Fireproofing of exposed materials

Proper storage of flammable liquids and compressed gases

Grounding and bonding when dispensing flammable liquids

Removal of sources of ignition around flammables

Proper disposal of solvent- and oil-soaked rags

Biological hazards


Humidity control

Removal of standing water

Cleanup after flooding

Bacteria, viruses

Vaccination where appropriate

Universal precautions

Disinfection of contaminated materials, surfaces


Arts and Crafts

Artists and craftspeople are usually self-employed, and the work is done in homes, studios or backyards, using small amounts of capital and equipment. Skills are often handed down from generation to generation in an informal apprenticeship system, particularly in developing countries (McCann 1996). In industrialized countries, artists and craftspeople often learn their trade in schools.

Today, arts and crafts involve millions of people across the world. In many countries, craftwork is a major part of the economy. However, few statistics are available on the number of artists and craftspeople. In the United States, estimates gathered from a variety of sources indicate there are at least 500,000 professional artists, craftspeople and art teachers. In Mexico, it has been estimated that there are 5,000 families involved in the home-based pottery industry alone. The Pan American Health Organization found that 24% of the workforce in Latin America from 1980 to 1990 were self-employed (PAHO 1994). Other studies of the informal sector have found similar or higher percentages (WHO 1976; Henao 1994). What percentage of these are artists and craftspeople is unknown.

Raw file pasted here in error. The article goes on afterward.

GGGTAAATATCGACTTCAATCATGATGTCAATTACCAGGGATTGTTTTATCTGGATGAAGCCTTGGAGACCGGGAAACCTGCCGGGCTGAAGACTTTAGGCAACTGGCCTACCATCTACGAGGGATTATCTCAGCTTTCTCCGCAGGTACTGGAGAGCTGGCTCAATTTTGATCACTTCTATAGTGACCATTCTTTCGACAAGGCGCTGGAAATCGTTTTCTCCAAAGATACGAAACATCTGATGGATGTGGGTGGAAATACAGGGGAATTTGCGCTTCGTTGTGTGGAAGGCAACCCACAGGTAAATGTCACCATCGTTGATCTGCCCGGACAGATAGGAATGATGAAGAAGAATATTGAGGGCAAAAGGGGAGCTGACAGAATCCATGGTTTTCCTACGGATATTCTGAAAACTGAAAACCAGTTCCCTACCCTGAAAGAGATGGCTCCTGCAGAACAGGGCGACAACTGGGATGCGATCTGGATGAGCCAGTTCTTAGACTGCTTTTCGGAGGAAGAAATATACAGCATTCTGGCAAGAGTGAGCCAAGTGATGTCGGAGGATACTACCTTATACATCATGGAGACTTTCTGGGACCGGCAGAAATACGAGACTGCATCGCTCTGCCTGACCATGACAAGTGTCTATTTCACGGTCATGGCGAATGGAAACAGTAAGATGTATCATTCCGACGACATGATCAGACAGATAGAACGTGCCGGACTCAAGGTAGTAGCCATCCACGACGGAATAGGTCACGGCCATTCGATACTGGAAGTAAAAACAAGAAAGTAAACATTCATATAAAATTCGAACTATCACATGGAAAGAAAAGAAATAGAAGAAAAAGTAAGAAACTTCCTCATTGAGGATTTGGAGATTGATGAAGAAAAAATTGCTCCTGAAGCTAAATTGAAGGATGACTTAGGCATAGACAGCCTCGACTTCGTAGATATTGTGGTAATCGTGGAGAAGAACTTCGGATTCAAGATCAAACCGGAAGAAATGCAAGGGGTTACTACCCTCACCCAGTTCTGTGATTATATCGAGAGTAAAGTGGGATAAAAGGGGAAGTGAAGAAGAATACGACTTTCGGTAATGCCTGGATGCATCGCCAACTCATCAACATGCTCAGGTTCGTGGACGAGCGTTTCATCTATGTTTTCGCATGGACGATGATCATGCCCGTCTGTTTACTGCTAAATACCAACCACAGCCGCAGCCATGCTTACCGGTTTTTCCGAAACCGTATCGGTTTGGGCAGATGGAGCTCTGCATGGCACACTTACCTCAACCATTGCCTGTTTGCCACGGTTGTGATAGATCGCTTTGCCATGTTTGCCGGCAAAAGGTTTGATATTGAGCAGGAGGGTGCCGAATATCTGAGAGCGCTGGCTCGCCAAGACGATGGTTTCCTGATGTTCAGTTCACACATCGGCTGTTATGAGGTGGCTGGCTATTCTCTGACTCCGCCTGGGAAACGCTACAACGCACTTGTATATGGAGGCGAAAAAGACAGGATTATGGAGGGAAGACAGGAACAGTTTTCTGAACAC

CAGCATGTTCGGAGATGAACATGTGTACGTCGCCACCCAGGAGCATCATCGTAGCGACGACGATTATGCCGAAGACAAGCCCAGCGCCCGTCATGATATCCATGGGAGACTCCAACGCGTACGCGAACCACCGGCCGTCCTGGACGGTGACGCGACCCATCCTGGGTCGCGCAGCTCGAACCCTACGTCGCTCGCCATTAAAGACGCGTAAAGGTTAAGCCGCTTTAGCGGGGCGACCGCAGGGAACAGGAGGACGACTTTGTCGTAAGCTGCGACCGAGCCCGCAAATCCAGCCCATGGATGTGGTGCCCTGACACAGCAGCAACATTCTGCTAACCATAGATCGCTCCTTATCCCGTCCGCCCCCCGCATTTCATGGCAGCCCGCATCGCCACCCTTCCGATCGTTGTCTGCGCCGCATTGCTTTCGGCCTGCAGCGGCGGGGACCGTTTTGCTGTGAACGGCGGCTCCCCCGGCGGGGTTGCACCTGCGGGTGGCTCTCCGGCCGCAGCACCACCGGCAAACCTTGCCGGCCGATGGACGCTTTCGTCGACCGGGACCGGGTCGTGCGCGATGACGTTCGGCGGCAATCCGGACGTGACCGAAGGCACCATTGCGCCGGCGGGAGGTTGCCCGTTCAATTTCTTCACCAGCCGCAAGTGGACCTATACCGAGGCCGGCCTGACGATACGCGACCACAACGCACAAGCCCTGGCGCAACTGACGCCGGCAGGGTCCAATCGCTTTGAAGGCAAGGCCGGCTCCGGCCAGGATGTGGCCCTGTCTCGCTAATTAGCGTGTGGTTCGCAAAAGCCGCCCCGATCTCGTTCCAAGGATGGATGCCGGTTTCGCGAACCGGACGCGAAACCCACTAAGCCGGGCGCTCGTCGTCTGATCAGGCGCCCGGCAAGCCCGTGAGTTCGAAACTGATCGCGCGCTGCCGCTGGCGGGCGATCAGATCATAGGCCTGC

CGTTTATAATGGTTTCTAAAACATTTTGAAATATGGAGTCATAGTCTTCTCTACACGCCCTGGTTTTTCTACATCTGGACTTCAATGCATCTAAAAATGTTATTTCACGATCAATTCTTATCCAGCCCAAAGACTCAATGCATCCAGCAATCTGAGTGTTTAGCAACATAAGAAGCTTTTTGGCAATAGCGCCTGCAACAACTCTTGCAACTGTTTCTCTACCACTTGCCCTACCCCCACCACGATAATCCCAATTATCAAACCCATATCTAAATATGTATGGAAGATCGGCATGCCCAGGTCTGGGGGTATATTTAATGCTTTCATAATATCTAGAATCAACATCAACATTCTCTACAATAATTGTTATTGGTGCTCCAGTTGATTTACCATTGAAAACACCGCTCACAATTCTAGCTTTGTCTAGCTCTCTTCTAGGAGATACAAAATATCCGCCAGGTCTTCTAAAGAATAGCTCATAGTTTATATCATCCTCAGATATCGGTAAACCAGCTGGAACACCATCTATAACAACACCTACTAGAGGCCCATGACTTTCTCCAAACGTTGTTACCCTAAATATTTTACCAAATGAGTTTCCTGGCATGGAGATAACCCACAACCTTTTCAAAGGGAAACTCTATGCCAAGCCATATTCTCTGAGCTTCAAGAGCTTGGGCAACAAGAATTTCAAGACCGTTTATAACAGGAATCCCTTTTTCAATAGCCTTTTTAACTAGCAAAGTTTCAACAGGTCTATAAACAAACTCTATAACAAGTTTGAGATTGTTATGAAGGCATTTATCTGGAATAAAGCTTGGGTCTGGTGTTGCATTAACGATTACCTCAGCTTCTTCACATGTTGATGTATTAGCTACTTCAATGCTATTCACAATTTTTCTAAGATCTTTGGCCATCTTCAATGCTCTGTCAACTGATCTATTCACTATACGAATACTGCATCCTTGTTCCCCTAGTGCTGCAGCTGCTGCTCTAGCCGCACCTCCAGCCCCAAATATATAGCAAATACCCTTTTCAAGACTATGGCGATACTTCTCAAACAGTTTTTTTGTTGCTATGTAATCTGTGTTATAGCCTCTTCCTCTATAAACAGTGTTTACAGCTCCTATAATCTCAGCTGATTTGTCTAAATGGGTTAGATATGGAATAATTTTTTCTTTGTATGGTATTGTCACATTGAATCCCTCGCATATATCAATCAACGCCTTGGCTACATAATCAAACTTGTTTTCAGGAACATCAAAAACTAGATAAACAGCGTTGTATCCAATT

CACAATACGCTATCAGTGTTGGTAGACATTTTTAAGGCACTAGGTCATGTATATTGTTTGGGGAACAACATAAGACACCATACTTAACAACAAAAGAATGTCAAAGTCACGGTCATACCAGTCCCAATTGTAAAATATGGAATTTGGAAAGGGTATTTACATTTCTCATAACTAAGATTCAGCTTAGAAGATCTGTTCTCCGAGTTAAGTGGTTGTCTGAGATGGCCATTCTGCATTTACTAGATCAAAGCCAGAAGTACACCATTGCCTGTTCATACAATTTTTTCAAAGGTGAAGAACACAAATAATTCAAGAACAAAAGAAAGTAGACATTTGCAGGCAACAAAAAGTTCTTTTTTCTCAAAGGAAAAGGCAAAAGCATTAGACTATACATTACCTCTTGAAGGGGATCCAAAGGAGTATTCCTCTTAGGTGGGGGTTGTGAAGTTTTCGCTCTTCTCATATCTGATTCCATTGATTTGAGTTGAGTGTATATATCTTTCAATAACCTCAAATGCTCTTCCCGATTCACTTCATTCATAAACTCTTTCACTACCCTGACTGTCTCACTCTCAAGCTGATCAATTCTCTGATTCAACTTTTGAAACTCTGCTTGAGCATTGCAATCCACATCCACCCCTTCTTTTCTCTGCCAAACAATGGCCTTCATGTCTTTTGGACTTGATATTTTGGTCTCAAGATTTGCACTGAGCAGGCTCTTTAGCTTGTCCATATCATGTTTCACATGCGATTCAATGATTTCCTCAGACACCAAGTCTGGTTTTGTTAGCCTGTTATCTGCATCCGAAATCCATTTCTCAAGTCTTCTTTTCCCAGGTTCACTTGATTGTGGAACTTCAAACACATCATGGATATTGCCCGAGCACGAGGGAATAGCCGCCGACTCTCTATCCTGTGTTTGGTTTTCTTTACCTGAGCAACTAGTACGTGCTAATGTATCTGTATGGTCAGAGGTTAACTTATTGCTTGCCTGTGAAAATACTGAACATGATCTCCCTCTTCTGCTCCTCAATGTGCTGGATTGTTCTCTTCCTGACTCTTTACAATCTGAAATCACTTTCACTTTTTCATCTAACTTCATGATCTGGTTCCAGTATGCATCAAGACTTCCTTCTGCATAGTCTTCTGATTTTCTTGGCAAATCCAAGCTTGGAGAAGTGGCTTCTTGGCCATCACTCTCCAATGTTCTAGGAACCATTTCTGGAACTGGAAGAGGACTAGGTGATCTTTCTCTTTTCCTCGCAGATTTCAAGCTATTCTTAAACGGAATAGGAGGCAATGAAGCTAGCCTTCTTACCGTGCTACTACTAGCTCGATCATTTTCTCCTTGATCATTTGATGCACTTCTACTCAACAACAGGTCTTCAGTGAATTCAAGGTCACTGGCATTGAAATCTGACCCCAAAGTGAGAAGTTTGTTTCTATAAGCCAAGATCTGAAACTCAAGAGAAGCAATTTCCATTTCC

Arts and crafts evolve with the technology available and many artists and craftspeople adopt modern chemicals and processes for their work, including plastics, resins, lasers, photography and so on (McCann 1992a; Rossol 1994). Table 2 shows the range of physical and chemical hazards found in art processes.

Table 2. Hazards of art techniques







Lead, cadmium, manganese, cobalt, mercury, etc.

Mineral spirits, turpentine




Fire, wax, decomposition fumes

See Dyeing


Clay dust


Slip casting

Kiln firing


Silica, lead, cadmium and other toxic metals

Talc, asbestiform materials

Sulphur dioxide, carbon monoxide, fluorides, infrared radiation, burns

Commercial art

Rubber cement

Permanent markers

Spray adhesives



Photostats, proofs

N-hexane, heptane, fire

Xylene, propyl alcohol

N-hexane, heptane, 1,1,1-trichloroethane, fire

See Airbrush

See Photography

Alkali, propyl alcohol